Glaucoma along with Alzheimer’s disease (AD), Parkinson’s disease (PD), and multiple sclerosis (MS) is classified as a neurodegenerative disorder. There are resemblances in cellular events that lead to the development of glaucoma in the aforementioned diseases. Moreover, optic nerves from AD patients are characterized by the loss of RGCs, the earliest dying cells in glaucoma (Nowak et al. 2015). POAG accounts for three-quarters (74%) of all glaucoma cases and has a complex hereditary component; it has been associated with at least 20 loci in the human genome (Brad Bowling 2016).
BDNF is one of the key neurotrophic factors in glaucoma that is reduced in the optic nerve head and serum of POAG patients, suggesting that BDNF may be a biomarker for glaucoma. It is encoded by BDNF gene on chromosome11p14.1 (Kimura et al. 2016). BDNF mediates protection from apoptosis by p53 activation and exerts its pro-survival effects by binding to its receptor TrkB (Tropomyosin receptor kinase B), activating signaling pathways (Gupta et al. 2014). In animal models of glaucoma, BDNF delivery to the retina is reduced. However, injection of BDNF into the vitreous cavity of rats with experimentally elevated IOP leads to increased cell survival of RGCs (Nowak et al. 2015).
The rs2030324 polymorphism is located in the promoter site of BDNF gene; hence, it might have an influence on gene expression. Up to our knowledge, the rs2030324 SNP has not been investigated in patients of POAG in Egypt, neither on a wide nor on a narrow scale.
In the current study, Rt and Lt IOP and Rt and Lt C/D were significantly higher among glaucomatous patients than that among controls (P = 0.004 and P = 0.004 respectively). However, there was no statistical significant association between clinical parameters of both Rt and Lt (VA, IOP, C/D, and MD) and different BDNF genotypes SNP rs2030324 (P > 0.05). Moreover, there was no significance difference in BDNF genotypes or alleles frequencies between glaucoma patients and controls.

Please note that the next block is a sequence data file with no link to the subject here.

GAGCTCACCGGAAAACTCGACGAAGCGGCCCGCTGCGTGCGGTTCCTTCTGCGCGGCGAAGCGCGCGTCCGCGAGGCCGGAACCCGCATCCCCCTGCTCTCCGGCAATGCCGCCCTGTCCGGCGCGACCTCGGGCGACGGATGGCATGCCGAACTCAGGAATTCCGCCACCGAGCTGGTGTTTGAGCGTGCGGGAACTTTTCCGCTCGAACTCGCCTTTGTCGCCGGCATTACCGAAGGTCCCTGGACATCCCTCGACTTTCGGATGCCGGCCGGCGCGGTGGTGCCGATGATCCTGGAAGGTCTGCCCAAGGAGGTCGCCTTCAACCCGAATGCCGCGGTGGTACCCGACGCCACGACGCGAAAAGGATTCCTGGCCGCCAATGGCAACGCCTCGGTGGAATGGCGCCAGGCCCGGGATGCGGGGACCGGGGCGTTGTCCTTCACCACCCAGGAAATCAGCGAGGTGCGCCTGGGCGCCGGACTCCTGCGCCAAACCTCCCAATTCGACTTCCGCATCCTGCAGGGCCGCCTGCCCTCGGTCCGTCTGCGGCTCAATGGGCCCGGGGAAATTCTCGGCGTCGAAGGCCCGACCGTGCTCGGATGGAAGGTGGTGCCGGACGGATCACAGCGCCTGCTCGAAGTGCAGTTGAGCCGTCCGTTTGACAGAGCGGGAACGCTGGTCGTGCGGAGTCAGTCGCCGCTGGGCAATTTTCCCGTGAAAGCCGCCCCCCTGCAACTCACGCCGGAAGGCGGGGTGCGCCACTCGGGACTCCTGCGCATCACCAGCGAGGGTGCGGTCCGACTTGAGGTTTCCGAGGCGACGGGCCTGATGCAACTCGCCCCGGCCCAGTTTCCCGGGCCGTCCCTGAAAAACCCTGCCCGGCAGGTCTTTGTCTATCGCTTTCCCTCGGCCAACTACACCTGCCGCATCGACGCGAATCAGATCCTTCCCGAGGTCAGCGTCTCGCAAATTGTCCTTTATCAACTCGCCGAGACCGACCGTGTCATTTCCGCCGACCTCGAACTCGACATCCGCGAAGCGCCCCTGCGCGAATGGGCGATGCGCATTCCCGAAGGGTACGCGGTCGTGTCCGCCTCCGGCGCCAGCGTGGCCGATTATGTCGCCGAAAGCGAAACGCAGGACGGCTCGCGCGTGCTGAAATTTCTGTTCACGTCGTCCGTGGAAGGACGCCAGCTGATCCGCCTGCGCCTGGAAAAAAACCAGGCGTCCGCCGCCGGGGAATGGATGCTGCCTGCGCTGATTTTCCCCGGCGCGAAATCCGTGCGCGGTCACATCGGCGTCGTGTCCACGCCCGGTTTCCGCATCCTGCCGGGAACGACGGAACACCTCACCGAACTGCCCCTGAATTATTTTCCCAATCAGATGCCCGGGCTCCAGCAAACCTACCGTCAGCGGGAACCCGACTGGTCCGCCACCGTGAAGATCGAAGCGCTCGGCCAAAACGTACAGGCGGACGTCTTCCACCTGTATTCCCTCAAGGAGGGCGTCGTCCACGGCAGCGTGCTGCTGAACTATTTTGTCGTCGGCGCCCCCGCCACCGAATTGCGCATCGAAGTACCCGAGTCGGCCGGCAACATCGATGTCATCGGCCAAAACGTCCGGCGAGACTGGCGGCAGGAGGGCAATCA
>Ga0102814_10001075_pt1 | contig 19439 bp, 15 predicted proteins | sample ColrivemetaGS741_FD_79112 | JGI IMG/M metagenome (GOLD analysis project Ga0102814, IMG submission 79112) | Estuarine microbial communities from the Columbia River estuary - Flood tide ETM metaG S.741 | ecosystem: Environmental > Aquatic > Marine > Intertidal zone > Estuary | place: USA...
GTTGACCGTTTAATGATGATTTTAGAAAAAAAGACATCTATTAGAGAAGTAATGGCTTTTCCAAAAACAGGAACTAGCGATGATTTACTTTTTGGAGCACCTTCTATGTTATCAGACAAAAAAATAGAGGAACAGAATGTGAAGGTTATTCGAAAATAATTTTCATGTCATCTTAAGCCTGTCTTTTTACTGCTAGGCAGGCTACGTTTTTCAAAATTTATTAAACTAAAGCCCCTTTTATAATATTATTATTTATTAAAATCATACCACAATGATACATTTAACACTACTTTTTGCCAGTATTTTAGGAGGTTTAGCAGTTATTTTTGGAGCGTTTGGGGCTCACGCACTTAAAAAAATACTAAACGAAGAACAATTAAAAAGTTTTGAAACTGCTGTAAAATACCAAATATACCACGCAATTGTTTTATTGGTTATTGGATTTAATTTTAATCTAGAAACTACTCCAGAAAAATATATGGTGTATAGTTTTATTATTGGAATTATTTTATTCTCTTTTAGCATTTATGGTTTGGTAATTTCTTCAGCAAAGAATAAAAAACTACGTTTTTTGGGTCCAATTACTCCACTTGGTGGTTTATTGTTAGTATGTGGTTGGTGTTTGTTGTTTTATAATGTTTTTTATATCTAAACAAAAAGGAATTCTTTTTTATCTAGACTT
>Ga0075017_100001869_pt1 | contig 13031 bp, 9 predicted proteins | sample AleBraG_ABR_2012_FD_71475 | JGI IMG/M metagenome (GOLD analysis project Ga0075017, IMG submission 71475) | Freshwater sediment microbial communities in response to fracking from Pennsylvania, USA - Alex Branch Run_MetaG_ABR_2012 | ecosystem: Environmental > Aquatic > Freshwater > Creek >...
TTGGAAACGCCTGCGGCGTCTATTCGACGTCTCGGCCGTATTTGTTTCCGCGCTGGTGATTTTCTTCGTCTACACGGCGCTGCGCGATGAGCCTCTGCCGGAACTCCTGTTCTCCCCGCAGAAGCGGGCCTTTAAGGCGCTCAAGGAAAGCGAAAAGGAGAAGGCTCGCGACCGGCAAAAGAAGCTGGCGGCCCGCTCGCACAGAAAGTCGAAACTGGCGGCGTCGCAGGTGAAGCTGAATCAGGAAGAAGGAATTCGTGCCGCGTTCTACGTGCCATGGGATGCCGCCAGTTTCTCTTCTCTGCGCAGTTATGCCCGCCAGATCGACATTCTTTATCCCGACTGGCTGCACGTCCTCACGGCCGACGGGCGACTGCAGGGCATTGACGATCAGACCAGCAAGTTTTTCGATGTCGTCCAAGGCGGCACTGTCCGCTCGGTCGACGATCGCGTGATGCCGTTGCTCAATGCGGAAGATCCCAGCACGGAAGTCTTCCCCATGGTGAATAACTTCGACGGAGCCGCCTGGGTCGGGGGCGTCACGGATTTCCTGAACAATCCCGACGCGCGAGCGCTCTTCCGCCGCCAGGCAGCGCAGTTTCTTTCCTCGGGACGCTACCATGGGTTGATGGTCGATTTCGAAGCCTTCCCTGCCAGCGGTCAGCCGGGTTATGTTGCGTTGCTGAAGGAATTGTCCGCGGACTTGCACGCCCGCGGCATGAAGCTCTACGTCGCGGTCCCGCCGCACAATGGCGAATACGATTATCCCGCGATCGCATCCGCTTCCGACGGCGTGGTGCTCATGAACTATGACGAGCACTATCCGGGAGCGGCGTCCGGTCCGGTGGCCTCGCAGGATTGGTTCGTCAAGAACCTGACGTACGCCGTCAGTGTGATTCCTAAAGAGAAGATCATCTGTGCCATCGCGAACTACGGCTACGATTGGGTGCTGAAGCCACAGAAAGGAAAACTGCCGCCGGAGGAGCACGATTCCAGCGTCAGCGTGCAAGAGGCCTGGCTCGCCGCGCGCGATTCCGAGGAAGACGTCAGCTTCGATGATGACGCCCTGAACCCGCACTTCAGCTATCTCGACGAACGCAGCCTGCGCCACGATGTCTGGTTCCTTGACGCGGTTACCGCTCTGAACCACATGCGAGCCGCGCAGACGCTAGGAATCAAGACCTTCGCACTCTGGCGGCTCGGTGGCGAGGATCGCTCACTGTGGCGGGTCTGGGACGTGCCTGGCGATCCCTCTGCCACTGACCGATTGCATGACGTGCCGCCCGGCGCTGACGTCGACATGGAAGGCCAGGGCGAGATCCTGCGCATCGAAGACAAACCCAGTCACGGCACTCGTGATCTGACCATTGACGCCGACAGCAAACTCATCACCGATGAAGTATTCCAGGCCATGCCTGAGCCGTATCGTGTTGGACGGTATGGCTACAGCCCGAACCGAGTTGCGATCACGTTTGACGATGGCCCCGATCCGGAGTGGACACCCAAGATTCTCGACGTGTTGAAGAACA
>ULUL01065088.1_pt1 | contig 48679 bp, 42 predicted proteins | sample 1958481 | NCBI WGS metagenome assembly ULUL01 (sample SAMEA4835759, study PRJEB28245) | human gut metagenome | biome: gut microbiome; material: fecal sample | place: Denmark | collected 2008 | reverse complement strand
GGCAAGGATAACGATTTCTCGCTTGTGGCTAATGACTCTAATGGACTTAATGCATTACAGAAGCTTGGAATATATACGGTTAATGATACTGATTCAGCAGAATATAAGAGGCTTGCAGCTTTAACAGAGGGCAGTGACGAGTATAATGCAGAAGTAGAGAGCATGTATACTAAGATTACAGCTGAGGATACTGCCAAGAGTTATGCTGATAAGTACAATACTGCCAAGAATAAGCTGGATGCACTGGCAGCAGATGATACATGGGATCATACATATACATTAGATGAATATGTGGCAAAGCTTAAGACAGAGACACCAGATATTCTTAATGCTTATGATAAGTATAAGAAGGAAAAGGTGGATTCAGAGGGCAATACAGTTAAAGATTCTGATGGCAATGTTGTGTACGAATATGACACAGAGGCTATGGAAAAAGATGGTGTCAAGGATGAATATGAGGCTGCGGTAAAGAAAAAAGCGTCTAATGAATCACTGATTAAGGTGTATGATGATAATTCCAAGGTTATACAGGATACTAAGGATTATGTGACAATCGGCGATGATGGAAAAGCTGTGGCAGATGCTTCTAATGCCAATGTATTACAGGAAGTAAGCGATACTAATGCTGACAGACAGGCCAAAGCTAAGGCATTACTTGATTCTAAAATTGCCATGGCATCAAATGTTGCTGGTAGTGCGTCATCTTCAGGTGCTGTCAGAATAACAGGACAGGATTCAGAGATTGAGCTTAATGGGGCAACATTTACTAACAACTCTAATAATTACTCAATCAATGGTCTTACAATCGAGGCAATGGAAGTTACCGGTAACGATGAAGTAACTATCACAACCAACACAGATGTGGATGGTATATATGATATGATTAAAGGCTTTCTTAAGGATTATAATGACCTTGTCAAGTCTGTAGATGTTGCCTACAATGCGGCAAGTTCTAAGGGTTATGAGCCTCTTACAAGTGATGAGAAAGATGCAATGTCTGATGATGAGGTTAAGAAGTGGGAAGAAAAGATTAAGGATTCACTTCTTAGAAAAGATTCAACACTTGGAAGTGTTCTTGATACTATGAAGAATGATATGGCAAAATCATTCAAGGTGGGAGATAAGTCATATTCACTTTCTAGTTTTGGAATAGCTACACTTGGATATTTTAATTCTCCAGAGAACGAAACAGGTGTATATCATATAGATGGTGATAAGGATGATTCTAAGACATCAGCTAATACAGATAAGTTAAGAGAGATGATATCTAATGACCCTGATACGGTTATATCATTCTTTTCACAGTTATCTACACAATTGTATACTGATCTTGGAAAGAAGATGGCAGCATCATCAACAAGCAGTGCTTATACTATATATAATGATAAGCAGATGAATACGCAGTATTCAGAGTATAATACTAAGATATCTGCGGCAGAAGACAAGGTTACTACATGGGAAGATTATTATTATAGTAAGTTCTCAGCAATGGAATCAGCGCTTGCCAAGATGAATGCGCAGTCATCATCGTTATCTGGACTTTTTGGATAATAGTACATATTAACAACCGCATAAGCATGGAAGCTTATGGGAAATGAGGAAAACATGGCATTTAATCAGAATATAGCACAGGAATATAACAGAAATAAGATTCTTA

In contrast to our results, Nowak et al. (2015) found a significant higher frequency of the TT, TC genotype, and T allele of BDNF SNP rs2030324 (P < 0.001) in patients with POAG compared with the controls. Their study was performed by PCR-RFLP method on a large cohort of 769 unrelated Caucasian polish subjects: 363 POAG patients and 406 healthy controls. Their results showed association between BDNF genotypes and disease progression, where they found an increase in C/D in associated with TT BDNF genotype (P = 0.004).
This discrepancy between results may be due to different ethnic groups, racial differences, sample size, poorly characterized controls, and use of different methods for genotyping.
By analysis of BDNF expression level in the same study, Nowak et al. (2015) found no significant differences in serum BDNF mRNA expression levels between POAG patients and the controls (P > 0.05), while analysis of the BDNF expression level in relation to the clinical parameters showed a decrease of mRNA expression levels with a decrease of the RA value (rim area) (P = 0.011). RA reflects the real amount of nerve fibers in optic disc, which may indicate the protective role of BDNF in the development of glaucoma.
Another polymorphic site (196G/A) of BDNF gene was evaluated by Nowak et al. (2014) on 362 unrelated Caucasian polish subjects (169 POAG patients and 193 healthy controls). They found no significant association in frequency of BDNF (196G/A) genotypes or alleles and POAG. It seems that other polymorphic variants of BDNF gene may be involved in the development of POAG.